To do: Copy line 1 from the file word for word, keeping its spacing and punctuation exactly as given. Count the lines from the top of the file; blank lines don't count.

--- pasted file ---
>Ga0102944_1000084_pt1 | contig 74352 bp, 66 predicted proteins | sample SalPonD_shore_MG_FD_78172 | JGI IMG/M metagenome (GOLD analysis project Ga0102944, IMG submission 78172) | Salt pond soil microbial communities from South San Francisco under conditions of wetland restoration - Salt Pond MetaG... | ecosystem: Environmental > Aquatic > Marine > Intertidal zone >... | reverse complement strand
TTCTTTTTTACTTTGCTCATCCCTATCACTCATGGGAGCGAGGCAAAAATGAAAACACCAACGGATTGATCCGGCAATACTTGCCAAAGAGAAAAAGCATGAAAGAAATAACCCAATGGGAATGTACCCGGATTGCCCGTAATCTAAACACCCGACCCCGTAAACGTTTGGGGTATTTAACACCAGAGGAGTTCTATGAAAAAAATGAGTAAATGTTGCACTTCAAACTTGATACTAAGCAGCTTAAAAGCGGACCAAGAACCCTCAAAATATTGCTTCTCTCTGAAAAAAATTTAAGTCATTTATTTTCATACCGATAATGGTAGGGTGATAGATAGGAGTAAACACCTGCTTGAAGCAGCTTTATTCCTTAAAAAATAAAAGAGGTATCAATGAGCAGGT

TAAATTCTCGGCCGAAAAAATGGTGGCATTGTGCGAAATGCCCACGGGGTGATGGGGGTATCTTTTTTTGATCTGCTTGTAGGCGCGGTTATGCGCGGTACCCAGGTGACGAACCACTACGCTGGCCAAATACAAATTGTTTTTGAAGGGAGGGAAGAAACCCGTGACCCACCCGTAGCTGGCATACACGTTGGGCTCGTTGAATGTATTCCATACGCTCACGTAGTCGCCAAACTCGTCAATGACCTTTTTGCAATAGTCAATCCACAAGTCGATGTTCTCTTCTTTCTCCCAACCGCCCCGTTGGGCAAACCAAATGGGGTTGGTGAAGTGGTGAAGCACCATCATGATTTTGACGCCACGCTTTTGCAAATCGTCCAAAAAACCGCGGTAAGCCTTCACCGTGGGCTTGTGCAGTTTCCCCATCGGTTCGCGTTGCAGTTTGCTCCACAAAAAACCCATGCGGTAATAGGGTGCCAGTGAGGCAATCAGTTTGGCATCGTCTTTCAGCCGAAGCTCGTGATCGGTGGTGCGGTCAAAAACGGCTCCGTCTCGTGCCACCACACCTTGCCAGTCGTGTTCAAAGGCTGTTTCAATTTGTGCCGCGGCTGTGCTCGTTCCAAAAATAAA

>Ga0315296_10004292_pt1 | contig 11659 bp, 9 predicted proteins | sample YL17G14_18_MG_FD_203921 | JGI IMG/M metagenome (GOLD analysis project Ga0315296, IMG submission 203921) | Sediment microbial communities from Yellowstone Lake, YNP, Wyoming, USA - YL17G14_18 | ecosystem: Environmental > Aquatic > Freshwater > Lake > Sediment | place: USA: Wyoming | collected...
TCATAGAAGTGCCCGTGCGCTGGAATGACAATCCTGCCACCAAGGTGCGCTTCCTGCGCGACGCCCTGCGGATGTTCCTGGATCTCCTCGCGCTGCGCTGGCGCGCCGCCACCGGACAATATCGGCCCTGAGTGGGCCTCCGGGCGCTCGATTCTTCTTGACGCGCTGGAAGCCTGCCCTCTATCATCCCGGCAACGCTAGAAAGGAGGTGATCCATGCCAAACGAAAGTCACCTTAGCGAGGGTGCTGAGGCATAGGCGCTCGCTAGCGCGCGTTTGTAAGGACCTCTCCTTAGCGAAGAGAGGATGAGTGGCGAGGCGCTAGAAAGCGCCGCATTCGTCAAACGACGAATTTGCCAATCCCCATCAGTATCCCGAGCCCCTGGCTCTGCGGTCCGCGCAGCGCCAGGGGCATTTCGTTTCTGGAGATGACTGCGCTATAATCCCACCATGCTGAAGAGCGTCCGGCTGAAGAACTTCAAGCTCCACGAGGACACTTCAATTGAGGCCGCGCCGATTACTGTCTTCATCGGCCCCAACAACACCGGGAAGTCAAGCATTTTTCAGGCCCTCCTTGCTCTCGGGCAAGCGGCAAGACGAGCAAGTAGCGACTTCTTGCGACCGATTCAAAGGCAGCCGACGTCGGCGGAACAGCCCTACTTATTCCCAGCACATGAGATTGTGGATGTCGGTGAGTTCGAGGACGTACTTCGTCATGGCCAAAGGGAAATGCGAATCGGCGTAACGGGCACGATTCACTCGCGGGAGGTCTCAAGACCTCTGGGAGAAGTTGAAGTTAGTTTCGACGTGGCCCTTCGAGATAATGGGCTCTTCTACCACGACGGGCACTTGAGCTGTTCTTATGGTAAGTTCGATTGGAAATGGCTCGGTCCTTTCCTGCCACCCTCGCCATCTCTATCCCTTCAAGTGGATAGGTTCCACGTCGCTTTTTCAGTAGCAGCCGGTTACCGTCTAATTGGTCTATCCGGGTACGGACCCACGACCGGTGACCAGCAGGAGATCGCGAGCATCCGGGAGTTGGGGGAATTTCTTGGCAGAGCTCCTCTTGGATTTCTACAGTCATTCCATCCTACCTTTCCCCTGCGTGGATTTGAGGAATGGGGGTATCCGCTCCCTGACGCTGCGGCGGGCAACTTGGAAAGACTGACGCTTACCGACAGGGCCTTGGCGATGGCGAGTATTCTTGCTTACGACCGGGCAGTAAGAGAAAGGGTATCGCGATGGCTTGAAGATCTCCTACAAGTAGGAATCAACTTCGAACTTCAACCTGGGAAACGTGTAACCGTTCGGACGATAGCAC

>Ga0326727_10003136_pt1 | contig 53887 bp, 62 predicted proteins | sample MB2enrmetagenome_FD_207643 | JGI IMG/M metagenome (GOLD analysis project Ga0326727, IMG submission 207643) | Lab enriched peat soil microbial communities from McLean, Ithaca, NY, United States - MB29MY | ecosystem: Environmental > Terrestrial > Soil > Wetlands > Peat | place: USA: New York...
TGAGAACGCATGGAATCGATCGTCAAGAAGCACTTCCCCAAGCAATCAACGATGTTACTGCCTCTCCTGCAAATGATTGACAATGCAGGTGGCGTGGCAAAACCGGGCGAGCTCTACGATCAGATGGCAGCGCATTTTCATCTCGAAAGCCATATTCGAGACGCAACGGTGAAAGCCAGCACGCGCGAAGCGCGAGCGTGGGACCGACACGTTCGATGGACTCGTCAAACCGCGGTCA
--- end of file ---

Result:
>Ga0102944_1000084_pt1 | contig 74352 bp, 66 predicted proteins | sample SalPonD_shore_MG_FD_78172 | JGI IMG/M metagenome (GOLD analysis project Ga0102944, IMG submission 78172) | Salt pond soil microbial communities from South San Francisco under conditions of wetland restoration - Salt Pond MetaG... | ecosystem: Environmental > Aquatic > Marine > Intertidal zone >... | reverse complement strand